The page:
Hi all, It is nice to have all this attention (all of a sudden)

In fairness to Perl and Shell(s), they are very good in their contexts
which is low level control of the OS.  Perl was first to be a Web
server, but that was 17 yrs ago, and 12 yrs ago it was basically
"killed" by the tech crash of 2000, and also the terror event on Sept
11, 2001 at the World Trade Center, as influential NYC CPU community
was meeting in those very buildings and thriving because of financial

The history of Perl is a long topic far beyond the scope of this
group, but suffice to say it halted on a certain date with all its
projects becoming sad shipwrecks on the beaches of the information
sea.  There were unquestionably  maladaptive issues along (such as
continual violent flaming sometimes manifested as physical threats)
that may have added to its demise by allowing, well, mental illness to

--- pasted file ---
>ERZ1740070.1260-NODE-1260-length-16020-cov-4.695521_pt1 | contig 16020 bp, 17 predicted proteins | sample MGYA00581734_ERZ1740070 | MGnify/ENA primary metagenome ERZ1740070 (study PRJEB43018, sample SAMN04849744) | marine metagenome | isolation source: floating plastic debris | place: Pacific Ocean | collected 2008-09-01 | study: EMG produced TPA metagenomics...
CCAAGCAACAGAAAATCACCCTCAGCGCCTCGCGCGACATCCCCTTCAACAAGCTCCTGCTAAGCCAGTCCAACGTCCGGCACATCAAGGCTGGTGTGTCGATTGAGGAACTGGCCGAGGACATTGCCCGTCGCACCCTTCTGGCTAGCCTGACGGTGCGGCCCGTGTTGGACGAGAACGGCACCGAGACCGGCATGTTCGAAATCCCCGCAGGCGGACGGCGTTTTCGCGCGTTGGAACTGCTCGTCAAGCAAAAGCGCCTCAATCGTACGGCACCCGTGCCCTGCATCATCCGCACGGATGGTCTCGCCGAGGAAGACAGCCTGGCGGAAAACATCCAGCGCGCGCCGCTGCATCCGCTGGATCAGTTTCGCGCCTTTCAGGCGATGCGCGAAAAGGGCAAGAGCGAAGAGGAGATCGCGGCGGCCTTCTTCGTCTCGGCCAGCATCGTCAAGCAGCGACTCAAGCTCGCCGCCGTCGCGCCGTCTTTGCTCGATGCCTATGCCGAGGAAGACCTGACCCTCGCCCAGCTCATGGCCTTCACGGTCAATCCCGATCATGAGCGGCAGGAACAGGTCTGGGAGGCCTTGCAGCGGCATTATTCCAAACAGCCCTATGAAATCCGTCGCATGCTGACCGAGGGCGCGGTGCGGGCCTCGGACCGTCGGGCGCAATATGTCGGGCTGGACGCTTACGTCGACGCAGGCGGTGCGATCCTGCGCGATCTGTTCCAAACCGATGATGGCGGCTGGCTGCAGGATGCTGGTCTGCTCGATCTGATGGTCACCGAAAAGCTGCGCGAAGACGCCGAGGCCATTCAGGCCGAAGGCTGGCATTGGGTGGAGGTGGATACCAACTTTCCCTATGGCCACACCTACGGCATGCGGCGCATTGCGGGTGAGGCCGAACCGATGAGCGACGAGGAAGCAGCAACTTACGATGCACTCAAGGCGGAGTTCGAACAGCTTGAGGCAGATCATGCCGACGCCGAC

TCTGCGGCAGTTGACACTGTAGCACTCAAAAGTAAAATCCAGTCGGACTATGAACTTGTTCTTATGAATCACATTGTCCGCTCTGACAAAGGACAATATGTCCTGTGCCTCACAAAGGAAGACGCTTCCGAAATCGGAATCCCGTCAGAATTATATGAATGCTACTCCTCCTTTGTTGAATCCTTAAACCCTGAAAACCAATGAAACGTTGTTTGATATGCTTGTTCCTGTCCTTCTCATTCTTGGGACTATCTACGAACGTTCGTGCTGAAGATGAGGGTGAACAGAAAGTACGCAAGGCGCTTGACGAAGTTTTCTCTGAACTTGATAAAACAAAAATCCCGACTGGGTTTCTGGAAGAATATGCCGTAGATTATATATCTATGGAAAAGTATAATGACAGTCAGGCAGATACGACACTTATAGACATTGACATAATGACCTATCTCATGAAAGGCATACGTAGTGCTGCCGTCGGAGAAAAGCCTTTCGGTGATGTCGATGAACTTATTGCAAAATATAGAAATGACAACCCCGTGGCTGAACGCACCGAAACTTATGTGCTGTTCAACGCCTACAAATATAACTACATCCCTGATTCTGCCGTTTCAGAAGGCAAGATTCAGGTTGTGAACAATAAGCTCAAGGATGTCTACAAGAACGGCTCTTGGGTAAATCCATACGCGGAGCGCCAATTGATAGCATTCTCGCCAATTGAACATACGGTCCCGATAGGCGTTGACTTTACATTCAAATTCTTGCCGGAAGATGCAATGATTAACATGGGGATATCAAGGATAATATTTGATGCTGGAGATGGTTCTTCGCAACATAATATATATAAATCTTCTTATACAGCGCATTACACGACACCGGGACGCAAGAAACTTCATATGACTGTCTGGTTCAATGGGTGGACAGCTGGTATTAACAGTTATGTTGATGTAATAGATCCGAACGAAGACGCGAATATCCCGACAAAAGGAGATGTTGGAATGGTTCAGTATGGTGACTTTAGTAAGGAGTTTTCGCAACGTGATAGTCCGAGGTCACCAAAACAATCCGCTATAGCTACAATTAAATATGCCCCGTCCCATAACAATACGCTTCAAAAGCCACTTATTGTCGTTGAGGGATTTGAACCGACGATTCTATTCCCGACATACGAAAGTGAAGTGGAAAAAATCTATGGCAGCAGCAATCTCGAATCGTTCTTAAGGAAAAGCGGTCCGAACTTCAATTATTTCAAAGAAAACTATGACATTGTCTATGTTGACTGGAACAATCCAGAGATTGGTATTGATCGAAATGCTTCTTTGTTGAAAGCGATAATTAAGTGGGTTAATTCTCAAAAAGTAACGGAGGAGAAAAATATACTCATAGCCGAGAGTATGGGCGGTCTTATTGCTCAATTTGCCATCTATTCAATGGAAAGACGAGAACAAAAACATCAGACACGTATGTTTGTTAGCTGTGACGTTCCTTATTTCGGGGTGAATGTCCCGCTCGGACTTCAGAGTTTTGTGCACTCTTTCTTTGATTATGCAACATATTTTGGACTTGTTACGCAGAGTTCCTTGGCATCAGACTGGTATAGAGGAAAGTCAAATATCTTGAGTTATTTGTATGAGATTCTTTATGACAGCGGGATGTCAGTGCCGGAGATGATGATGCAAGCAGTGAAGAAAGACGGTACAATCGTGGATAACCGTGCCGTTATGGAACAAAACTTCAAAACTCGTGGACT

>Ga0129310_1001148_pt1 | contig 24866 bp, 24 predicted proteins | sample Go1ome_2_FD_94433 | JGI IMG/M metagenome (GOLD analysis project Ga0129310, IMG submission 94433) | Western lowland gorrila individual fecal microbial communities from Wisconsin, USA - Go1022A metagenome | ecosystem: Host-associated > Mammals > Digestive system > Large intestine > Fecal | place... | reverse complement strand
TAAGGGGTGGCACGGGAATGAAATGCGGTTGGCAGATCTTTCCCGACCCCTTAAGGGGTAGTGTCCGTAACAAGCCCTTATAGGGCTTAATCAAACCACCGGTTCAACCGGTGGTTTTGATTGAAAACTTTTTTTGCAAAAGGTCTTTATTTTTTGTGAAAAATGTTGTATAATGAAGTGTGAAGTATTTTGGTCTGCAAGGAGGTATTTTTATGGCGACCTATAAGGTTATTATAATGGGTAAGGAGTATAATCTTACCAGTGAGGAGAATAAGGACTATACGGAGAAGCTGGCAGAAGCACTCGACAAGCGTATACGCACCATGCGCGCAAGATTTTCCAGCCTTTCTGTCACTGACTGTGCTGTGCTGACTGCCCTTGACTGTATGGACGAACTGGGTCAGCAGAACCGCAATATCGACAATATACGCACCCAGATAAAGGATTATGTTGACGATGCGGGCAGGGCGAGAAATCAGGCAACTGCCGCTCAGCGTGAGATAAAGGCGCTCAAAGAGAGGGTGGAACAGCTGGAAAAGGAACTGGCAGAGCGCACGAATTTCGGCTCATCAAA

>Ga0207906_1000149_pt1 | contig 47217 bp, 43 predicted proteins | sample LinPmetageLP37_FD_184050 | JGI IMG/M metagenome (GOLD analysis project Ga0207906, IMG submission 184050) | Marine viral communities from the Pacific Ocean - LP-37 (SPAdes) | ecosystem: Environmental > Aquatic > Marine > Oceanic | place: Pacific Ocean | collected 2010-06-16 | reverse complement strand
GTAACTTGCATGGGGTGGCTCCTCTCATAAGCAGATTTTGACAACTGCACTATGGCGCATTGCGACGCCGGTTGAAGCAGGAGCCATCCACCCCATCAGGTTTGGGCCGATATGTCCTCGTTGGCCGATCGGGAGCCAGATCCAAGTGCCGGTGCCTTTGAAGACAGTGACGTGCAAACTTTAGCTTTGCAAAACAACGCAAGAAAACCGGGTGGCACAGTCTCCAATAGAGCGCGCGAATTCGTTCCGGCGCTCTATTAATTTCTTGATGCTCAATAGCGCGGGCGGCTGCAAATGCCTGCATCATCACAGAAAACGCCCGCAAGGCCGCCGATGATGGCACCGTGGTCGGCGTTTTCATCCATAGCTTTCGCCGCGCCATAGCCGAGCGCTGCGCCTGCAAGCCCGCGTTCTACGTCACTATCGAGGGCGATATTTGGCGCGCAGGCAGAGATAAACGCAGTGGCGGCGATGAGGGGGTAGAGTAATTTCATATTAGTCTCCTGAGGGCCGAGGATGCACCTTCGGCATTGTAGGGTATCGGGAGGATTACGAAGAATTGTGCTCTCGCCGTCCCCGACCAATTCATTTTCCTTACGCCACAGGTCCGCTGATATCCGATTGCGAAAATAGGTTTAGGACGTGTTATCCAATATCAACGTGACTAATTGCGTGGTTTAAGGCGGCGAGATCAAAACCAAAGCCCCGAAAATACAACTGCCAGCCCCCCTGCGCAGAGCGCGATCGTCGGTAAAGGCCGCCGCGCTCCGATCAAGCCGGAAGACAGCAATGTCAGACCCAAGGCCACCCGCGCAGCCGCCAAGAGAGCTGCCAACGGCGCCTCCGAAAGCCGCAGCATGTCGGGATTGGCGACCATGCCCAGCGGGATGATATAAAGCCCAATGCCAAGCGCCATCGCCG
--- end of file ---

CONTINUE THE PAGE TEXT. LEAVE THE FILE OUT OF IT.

control the basic design.  I actually heard Larry Walls say a certain
concept should be inserted by saying it "is sick."  Telling indeed!

Having said that, I am planning to deconstruct the Oddmuse wiki, which
is written in perl, to created a tool for collaborative creation to
understand its structure.

SInce mobwrite is the collaboration vehicle of choice (used and tested
by Google Docs which has suddenly become useless because of Ajax
problems) then the suggestion for using Python seems appropriate
because the server is written in Python.  As is, the document state
control in Mobwrite is separate from the saving features when it is
implemented with, say, a wiki.

So perhaps the underlying toolset of this PHP shell should be
converted to Python so that it can be implemented into bigger systems.
 Or perhaps PHP be organized to give it the benefits of Python and
mobwrite binaries inserted into a PHP.

Thus one gets the two necessary features of web expression:  textual
creation and system control.  Within this needs to be a development
system (so that the user can actually control his technological
destiny) that actually wraps the two.

As is you barely get either, and nothing combines them.  Pretty sad
after about a 1/4 century of Internet, wouldn't you say?

Regards, John

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